You are writing nonsense. The definition there is the definition of conditional probability given an event. There is also such a thing as conditional probability given a random variable. That is the concept needed here. I have a Ph.D. in statistics and I know this material. Michael Hardy 17:02, 28 September 2007 (UTC)]

And I repeat: the edit I reverted was horribly horribly wrong. Michael Hardy 17:04, 28 September 2007 (UTC)

I agree the definition is inconsistent —Preceding unsigned comment added by 221.47.185.2 (talk) 01:54, 28 September 2007 (UTC)

OK, I've got a minute or two and I will elaborate (barely):

• The conditional probability of an event given another event is just a number, not a random variable, so there would be no sense in evaluating its expected value, as this law does.
• To say that this is true of any event is clearly nonsense because almost any specific concrete example you pick would be a counterexample proving that the proposed law is in fact false. And I would claim that that is trivial and obvious.
• This law is found in many many many textbooks. Look it up. Don't insist on making a complete crackpot of yourself.

Michael Hardy 18:01, 28 September 2007 (UTC)
PS: The word definition that you've chosen as a heading is wrong. Concepts have definitions; propositions have statements. This is a proposition, not a concept. If you don't even know such elementary things, you shouldn't be acting that way you are. Michael Hardy 18:02, 28 September 2007 (UTC)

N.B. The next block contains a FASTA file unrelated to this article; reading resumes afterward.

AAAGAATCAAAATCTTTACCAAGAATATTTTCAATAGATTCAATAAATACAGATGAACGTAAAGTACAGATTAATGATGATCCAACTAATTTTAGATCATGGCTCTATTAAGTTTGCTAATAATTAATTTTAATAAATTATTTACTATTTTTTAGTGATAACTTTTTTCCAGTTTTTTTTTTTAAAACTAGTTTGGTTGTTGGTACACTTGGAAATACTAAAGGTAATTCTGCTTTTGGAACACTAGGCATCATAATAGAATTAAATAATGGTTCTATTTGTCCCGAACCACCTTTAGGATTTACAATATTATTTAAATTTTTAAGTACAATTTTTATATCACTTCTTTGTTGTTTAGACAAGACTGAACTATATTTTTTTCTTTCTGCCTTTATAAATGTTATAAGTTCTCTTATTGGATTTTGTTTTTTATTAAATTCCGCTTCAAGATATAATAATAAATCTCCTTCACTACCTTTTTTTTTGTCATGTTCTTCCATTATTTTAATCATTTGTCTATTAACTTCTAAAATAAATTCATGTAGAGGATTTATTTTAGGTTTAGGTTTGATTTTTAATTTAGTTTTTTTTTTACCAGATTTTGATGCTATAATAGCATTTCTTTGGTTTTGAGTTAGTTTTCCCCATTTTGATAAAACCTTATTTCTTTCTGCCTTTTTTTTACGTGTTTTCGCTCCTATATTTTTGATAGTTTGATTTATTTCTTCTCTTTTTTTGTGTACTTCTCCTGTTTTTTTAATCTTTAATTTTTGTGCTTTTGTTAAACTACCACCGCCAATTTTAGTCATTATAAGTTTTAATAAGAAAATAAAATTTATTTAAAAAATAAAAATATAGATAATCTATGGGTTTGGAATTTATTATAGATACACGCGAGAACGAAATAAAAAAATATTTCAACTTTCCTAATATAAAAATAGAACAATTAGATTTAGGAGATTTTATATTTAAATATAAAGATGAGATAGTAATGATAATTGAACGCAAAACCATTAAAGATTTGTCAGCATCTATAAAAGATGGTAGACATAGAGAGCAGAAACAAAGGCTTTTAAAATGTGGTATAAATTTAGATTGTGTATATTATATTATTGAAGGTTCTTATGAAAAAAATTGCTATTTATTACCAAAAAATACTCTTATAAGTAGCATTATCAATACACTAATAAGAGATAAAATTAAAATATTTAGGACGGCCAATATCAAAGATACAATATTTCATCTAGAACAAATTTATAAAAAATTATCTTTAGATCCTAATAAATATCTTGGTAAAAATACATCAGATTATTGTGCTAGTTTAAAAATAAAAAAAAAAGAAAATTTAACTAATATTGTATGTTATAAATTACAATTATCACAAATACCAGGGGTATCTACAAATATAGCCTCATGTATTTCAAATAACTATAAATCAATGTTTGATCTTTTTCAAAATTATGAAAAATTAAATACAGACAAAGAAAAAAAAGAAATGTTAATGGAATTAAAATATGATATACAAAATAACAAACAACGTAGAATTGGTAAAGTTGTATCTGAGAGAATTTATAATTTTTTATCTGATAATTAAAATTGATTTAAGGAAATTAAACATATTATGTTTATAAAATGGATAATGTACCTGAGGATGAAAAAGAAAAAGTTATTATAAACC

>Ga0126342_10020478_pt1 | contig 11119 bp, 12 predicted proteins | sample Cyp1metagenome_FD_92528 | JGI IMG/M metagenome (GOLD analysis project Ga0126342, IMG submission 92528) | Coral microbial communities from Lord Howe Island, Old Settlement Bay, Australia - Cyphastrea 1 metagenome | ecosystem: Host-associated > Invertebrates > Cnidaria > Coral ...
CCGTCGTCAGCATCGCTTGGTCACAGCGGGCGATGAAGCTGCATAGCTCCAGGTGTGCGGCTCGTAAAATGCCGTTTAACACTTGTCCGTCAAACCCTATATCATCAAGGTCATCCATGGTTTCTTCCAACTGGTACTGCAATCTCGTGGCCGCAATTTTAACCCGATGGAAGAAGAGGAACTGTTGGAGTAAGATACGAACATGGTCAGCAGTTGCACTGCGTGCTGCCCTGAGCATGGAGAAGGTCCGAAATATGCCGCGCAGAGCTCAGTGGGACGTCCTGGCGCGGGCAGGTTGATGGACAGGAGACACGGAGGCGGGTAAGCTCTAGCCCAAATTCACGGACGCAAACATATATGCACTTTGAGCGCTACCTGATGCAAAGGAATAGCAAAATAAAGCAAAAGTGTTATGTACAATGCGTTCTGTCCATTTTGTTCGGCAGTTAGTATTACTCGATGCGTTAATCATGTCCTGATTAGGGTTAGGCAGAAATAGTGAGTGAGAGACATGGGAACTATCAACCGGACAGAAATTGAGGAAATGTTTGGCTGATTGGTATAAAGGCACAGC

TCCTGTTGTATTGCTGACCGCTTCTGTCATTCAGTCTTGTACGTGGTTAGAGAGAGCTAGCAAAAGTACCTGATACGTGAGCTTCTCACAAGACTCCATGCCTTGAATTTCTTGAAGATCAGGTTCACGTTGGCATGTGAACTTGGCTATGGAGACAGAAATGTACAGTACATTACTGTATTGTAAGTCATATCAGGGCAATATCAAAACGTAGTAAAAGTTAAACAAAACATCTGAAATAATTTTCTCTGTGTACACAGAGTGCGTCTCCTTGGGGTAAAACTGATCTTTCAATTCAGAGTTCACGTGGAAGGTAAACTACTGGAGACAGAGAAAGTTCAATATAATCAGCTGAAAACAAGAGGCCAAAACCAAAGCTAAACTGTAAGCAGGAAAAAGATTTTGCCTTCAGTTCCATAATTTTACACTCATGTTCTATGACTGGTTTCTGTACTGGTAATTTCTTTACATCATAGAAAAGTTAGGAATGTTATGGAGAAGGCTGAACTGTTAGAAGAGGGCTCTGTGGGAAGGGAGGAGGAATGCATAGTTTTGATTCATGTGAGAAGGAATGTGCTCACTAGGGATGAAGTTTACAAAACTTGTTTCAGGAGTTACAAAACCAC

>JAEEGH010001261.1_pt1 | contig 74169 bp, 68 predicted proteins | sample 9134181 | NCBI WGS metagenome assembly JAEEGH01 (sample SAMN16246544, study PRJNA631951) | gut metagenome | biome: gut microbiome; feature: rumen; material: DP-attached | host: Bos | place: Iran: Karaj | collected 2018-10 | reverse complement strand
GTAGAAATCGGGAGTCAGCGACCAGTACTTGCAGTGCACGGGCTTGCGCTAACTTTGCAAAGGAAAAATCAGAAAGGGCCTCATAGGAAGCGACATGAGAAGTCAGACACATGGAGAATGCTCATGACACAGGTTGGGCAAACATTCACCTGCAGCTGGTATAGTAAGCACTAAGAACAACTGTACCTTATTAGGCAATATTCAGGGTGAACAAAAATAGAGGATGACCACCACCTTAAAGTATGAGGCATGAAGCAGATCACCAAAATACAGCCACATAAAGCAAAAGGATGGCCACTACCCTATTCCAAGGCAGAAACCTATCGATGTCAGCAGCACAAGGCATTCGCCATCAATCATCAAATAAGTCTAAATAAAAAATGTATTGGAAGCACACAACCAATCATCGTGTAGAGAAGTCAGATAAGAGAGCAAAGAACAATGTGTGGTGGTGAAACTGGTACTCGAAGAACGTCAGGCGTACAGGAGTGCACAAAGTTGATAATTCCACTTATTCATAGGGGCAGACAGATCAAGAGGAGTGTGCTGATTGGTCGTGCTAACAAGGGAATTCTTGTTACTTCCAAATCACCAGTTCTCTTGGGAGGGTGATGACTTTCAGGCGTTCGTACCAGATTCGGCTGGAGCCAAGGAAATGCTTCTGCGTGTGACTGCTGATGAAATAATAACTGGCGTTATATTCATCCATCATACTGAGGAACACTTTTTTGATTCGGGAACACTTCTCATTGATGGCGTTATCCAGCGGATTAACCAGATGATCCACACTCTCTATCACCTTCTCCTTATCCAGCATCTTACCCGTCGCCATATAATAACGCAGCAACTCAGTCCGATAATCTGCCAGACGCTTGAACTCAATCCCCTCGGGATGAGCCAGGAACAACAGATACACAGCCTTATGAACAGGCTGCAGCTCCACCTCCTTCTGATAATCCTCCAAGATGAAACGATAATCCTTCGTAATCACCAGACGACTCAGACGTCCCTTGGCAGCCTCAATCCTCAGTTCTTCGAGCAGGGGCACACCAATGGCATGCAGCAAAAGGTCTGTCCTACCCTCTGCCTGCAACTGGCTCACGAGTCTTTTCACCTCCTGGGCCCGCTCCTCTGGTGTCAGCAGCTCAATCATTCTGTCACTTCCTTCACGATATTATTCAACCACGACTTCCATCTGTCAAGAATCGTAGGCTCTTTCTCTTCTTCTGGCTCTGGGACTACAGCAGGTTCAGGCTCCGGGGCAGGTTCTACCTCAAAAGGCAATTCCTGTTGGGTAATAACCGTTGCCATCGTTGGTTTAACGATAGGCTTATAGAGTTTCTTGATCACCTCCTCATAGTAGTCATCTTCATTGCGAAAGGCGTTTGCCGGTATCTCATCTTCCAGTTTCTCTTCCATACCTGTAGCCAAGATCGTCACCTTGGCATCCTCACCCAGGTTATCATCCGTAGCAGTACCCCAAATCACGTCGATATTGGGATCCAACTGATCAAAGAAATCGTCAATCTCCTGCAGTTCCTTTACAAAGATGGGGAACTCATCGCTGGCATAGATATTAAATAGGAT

I have now added a new section to conditional probability that I hope will clear up the confusion on this point. Michael Hardy 19:47, 25 October 2007 (UTC)

I find it very interesting that your new definition almost exactly replicates my original edit. While I'm glad you are starting to understand, conditional probability given a continuous random variable is still not covered (unsurprisingly) by this novel definition of yours. Therefore, as I was suggesting in my edit comment, the definition of the law of total probability for continuous variables is still ill-defined. Horribly horribly yours, 83.67.217.254 13:01, 27 October 2007 (UTC)

It comes nowhere near replicating your edit, since you wrote of the conditional probability given an event, not about the conditional probability given a random variable, and your statement was clearly erroneous: you didn't need to understand what the law of total probability says in order to see that the statement as you wrote it was wrong, since virtually any example you picked would be a counterexample. I have not given any new definition in this article. I added a new section to a different article. There is nothing "novel" in the definition I gave. It is standard. I did not give the case of continuous random variables. The case I did give should make the idea clear.